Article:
Why We Bless God


In response to Dr. Robert Friedman’s letter (“This Is Not Nazi Germany,” Nov. 9), perhaps the esteemed Ph.D. needs a bit of theological enlightenment.

Regardless of the severity of the horrors we suffer, we bless G-d (“baruch dayan ha’emes”) as the true Judge because only He knows the real reasons for any happenings. We are mere mortals, and can never understand it. But if we chose to be true to our faith, then we are required, as Jews, to believe that G-d is all knowing. He created the possibility for good and evil alike.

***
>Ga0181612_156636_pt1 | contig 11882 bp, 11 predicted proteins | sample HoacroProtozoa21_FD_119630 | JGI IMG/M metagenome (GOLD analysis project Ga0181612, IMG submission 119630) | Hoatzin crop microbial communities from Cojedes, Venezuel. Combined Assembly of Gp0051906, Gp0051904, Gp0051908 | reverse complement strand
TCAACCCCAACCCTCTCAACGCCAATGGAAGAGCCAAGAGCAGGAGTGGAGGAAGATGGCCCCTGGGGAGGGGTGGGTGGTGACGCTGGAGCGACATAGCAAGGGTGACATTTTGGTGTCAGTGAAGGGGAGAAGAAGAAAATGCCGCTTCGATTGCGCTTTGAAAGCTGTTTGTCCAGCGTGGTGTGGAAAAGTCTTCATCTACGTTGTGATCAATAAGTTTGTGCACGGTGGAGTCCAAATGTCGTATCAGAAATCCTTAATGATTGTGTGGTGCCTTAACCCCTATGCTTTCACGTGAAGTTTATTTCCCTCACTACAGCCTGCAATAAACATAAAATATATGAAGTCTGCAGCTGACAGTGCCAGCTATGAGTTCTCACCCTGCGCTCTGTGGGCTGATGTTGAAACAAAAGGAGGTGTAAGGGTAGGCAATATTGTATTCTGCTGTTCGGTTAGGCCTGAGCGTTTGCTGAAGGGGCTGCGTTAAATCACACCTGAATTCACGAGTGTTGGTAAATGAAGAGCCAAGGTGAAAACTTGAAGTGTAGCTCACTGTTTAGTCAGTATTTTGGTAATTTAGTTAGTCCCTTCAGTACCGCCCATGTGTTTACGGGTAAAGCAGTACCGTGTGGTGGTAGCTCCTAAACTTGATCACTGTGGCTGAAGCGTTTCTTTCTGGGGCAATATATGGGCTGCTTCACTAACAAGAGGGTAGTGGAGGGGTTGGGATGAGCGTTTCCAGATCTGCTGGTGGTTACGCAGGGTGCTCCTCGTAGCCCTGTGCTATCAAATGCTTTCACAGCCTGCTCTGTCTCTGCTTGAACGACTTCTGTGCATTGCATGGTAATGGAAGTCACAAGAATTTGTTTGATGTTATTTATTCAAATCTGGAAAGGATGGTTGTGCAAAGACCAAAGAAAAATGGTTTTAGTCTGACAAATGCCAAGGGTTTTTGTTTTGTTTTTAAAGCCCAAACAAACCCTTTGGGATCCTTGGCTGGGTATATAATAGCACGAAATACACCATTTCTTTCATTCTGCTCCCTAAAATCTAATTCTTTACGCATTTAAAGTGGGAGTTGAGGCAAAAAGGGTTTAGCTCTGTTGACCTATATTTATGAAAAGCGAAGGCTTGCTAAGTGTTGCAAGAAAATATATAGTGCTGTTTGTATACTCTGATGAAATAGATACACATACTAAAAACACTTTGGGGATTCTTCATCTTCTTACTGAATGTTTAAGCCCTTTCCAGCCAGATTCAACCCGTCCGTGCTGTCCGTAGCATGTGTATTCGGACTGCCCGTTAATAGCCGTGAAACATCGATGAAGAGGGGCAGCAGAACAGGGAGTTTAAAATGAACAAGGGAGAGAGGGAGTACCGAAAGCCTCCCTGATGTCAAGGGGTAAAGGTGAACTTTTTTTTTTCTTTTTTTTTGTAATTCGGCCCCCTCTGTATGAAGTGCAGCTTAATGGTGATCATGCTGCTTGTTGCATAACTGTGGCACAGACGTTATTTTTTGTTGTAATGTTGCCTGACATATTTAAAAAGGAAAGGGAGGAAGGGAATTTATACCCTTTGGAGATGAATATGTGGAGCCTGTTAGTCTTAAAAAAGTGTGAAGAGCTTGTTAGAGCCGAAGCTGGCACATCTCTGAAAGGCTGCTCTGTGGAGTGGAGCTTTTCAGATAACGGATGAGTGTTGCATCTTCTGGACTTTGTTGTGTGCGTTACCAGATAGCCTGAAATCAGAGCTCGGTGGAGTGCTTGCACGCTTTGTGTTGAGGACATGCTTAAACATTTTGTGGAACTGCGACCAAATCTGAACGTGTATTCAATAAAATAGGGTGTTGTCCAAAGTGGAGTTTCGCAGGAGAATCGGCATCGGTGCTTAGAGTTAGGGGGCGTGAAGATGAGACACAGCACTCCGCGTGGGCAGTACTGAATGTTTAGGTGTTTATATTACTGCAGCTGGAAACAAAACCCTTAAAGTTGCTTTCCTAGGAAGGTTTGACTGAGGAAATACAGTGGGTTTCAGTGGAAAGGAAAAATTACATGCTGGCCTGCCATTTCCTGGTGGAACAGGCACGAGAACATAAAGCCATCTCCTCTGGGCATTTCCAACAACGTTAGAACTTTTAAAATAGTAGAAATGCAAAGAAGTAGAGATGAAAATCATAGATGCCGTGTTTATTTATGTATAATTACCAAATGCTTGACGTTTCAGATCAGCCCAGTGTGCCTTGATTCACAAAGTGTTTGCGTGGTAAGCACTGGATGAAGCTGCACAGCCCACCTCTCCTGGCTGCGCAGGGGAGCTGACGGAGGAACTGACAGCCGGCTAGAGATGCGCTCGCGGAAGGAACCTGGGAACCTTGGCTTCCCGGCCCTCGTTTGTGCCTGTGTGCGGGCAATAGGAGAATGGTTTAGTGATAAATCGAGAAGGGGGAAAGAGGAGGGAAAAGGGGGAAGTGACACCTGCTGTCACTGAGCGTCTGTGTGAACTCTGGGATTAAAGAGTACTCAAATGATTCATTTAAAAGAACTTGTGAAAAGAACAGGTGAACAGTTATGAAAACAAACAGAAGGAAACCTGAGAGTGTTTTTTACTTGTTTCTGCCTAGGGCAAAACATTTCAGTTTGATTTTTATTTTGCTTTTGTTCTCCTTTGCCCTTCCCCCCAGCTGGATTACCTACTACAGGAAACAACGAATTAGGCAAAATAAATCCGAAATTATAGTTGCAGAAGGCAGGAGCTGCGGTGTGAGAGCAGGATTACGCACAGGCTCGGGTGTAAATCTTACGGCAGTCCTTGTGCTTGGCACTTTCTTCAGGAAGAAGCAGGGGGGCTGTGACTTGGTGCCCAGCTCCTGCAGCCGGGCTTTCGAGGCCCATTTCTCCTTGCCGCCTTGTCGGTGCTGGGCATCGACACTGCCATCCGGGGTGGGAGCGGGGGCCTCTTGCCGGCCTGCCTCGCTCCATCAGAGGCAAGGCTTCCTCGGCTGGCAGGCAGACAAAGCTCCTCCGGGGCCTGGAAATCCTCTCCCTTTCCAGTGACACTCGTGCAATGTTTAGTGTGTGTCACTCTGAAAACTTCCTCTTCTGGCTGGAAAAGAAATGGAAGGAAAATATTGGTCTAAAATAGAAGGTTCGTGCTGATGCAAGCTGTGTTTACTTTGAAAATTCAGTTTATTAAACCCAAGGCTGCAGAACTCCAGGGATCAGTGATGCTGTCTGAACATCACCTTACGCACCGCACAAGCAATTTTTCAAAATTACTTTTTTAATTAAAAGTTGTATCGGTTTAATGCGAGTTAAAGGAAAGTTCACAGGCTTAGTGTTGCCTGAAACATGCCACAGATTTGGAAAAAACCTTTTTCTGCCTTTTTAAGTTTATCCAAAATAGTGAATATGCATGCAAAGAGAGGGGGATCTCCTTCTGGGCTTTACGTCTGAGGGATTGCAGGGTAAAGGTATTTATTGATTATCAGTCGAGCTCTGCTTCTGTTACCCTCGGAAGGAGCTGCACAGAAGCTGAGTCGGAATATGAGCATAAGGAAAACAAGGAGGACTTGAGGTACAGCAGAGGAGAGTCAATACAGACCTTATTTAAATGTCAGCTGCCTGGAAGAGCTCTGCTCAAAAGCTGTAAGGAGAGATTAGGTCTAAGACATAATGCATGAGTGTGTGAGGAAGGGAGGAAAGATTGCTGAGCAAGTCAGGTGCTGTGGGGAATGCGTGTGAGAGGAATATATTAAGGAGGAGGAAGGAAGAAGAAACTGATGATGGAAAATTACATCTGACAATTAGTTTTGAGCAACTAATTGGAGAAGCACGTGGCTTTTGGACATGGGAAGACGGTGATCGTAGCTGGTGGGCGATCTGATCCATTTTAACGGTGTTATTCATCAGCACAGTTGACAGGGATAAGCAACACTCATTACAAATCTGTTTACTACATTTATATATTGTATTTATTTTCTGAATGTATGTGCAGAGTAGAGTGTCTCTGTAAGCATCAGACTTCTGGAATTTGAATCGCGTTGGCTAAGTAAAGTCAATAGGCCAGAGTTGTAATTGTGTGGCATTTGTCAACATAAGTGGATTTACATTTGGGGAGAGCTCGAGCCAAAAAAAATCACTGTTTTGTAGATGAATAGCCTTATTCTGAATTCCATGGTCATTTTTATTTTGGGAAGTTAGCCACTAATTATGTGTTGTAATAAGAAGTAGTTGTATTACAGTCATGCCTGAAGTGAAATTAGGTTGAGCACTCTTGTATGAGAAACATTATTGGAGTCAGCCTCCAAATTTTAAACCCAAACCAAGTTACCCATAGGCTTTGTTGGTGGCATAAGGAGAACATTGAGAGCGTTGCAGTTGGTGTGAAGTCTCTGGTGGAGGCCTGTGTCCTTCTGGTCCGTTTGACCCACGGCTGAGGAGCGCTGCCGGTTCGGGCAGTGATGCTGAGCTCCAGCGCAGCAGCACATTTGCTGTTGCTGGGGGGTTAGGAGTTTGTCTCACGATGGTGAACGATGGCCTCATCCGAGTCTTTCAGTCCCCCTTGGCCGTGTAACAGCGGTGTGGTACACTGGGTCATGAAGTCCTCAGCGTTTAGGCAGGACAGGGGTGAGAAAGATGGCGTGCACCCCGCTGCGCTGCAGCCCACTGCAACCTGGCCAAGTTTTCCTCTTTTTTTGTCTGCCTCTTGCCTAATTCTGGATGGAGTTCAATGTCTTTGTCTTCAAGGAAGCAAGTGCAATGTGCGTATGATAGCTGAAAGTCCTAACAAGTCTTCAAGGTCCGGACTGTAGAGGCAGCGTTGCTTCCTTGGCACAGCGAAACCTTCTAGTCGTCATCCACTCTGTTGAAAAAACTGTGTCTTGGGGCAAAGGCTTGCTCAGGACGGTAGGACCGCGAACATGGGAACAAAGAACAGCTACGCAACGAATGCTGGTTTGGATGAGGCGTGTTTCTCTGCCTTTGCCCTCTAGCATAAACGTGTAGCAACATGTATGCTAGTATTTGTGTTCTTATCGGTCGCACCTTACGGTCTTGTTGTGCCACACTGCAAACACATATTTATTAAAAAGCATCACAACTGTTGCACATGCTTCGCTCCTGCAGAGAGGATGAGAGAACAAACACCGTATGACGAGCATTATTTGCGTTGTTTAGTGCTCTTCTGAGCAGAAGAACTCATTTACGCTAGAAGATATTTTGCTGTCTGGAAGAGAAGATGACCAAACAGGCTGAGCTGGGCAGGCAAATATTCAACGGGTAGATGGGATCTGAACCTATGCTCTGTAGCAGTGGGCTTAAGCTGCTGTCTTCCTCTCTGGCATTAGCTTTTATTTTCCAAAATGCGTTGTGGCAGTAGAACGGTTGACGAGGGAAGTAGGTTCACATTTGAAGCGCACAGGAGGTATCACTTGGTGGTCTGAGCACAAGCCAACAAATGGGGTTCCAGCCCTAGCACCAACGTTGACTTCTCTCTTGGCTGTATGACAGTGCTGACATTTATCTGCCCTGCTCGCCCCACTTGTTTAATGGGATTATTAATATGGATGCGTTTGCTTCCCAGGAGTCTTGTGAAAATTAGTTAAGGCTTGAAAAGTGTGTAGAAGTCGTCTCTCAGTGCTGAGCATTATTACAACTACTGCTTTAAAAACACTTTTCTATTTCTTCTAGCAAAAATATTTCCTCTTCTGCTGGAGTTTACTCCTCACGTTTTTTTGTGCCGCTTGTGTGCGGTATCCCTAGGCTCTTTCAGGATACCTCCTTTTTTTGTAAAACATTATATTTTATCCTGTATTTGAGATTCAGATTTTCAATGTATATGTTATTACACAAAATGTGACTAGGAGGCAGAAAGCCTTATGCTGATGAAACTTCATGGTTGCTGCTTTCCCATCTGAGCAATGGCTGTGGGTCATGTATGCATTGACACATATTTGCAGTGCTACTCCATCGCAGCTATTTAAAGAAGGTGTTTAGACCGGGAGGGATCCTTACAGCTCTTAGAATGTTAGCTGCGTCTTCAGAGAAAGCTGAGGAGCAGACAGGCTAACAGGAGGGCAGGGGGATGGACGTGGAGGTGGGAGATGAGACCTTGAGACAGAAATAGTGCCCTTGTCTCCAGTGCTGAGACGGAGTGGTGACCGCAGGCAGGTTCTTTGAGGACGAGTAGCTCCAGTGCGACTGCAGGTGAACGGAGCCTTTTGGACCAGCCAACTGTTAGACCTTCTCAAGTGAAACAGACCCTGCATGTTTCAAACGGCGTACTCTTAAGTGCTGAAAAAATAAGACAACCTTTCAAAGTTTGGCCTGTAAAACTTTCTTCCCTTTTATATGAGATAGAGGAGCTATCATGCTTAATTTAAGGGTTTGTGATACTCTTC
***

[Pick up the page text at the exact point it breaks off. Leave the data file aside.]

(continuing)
So, yes, Dr. Friedman, you can raise your fist to Him, you can argue with Him, you can even chose to turn away from Him or deny His existence. But if you chose to acknowledge His power and existence, then ipso facto you must believe that He is all knowing, and therefore deserves our blessing, even in the face of tragedy and it’s aftermath.

We must also accept the possibility that we may never know why bad things happen. The idea of a benevolent G-d is not a Jewish idea. Yet we still bless Him because we accept His judgment as ultimately good. It is very hard and very demanding, but nobody ever said it’s easy to be a Jew.

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